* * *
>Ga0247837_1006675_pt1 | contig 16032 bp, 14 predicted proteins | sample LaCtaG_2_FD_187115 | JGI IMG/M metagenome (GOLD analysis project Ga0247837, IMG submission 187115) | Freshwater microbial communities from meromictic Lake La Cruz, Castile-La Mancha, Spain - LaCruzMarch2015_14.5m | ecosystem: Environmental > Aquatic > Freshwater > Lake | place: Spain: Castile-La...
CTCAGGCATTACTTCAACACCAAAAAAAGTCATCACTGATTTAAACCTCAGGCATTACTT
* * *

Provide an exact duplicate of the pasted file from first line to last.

>Ga0247837_1006675_pt1 | contig 16032 bp, 14 predicted proteins | sample LaCtaG_2_FD_187115 | JGI IMG/M metagenome (GOLD analysis project Ga0247837, IMG submission 187115) | Freshwater microbial communities from meromictic Lake La Cruz, Castile-La Mancha, Spain - LaCruzMarch2015_14.5m | ecosystem: Environmental > Aquatic > Freshwater > Lake | place: Spain: Castile-La...
CTCAGGCATTACTTCAACACCAAAAAAAGTCATCACTGATTTAAACCTCAGGCATTACTT